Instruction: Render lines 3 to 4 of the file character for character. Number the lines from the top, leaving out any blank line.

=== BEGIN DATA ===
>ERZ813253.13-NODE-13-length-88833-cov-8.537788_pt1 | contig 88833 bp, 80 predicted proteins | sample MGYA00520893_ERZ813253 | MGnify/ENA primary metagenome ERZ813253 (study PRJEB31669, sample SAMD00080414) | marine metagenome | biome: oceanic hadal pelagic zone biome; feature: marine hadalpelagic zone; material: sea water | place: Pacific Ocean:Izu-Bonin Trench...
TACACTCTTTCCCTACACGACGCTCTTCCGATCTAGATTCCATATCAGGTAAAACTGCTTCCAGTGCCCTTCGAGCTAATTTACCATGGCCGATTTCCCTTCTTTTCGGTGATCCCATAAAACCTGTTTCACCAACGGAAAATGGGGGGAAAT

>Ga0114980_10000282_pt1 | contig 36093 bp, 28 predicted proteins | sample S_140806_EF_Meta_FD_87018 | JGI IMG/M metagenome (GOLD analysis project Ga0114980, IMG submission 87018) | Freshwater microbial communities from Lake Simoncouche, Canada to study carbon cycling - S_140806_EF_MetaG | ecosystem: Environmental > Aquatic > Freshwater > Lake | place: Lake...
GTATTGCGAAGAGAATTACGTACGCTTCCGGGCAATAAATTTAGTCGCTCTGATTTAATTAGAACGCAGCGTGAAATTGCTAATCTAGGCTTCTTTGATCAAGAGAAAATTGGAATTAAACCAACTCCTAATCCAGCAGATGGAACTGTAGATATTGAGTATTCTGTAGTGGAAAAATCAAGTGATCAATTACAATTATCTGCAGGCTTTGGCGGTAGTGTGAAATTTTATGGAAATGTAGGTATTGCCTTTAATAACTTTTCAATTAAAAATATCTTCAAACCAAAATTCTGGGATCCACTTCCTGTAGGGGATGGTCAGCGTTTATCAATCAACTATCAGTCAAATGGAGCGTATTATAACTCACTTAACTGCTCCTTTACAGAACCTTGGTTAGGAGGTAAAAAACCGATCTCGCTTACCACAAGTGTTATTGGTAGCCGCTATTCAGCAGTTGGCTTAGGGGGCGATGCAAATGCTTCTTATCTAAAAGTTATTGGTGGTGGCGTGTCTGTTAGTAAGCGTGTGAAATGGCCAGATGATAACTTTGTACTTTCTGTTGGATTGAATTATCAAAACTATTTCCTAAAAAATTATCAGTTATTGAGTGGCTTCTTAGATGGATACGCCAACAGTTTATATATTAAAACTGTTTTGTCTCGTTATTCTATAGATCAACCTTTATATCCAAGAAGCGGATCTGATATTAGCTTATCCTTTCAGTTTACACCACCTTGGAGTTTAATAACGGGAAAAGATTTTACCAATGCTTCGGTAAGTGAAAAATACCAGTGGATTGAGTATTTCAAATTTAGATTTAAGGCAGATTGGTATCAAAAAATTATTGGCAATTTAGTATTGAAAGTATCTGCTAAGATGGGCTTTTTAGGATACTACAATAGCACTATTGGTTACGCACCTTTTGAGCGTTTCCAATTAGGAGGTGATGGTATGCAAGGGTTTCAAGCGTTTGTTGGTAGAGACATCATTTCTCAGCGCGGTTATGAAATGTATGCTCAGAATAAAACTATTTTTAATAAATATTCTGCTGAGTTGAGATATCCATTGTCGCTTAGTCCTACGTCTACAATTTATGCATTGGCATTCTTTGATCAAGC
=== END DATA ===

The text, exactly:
>Ga0114980_10000282_pt1 | contig 36093 bp, 28 predicted proteins | sample S_140806_EF_Meta_FD_87018 | JGI IMG/M metagenome (GOLD analysis project Ga0114980, IMG submission 87018) | Freshwater microbial communities from Lake Simoncouche, Canada to study carbon cycling - S_140806_EF_MetaG | ecosystem: Environmental > Aquatic > Freshwater > Lake | place: Lake...
GTATTGCGAAGAGAATTACGTACGCTTCCGGGCAATAAATTTAGTCGCTCTGATTTAATTAGAACGCAGCGTGAAATTGCTAATCTAGGCTTCTTTGATCAAGAGAAAATTGGAATTAAACCAACTCCTAATCCAGCAGATGGAACTGTAGATATTGAGTATTCTGTAGTGGAAAAATCAAGTGATCAATTACAATTATCTGCAGGCTTTGGCGGTAGTGTGAAATTTTATGGAAATGTAGGTATTGCCTTTAATAACTTTTCAATTAAAAATATCTTCAAACCAAAATTCTGGGATCCACTTCCTGTAGGGGATGGTCAGCGTTTATCAATCAACTATCAGTCAAATGGAGCGTATTATAACTCACTTAACTGCTCCTTTACAGAACCTTGGTTAGGAGGTAAAAAACCGATCTCGCTTACCACAAGTGTTATTGGTAGCCGCTATTCAGCAGTTGGCTTAGGGGGCGATGCAAATGCTTCTTATCTAAAAGTTATTGGTGGTGGCGTGTCTGTTAGTAAGCGTGTGAAATGGCCAGATGATAACTTTGTACTTTCTGTTGGATTGAATTATCAAAACTATTTCCTAAAAAATTATCAGTTATTGAGTGGCTTCTTAGATGGATACGCCAACAGTTTATATATTAAAACTGTTTTGTCTCGTTATTCTATAGATCAACCTTTATATCCAAGAAGCGGATCTGATATTAGCTTATCCTTTCAGTTTACACCACCTTGGAGTTTAATAACGGGAAAAGATTTTACCAATGCTTCGGTAAGTGAAAAATACCAGTGGATTGAGTATTTCAAATTTAGATTTAAGGCAGATTGGTATCAAAAAATTATTGGCAATTTAGTATTGAAAGTATCTGCTAAGATGGGCTTTTTAGGATACTACAATAGCACTATTGGTTACGCACCTTTTGAGCGTTTCCAATTAGGAGGTGATGGTATGCAAGGGTTTCAAGCGTTTGTTGGTAGAGACATCATTTCTCAGCGCGGTTATGAAATGTATGCTCAGAATAAAACTATTTTTAATAAATATTCTGCTGAGTTGAGATATCCATTGTCGCTTAGTCCTACGTCTACAATTTATGCATTGGCATTCTTTGATCAAGC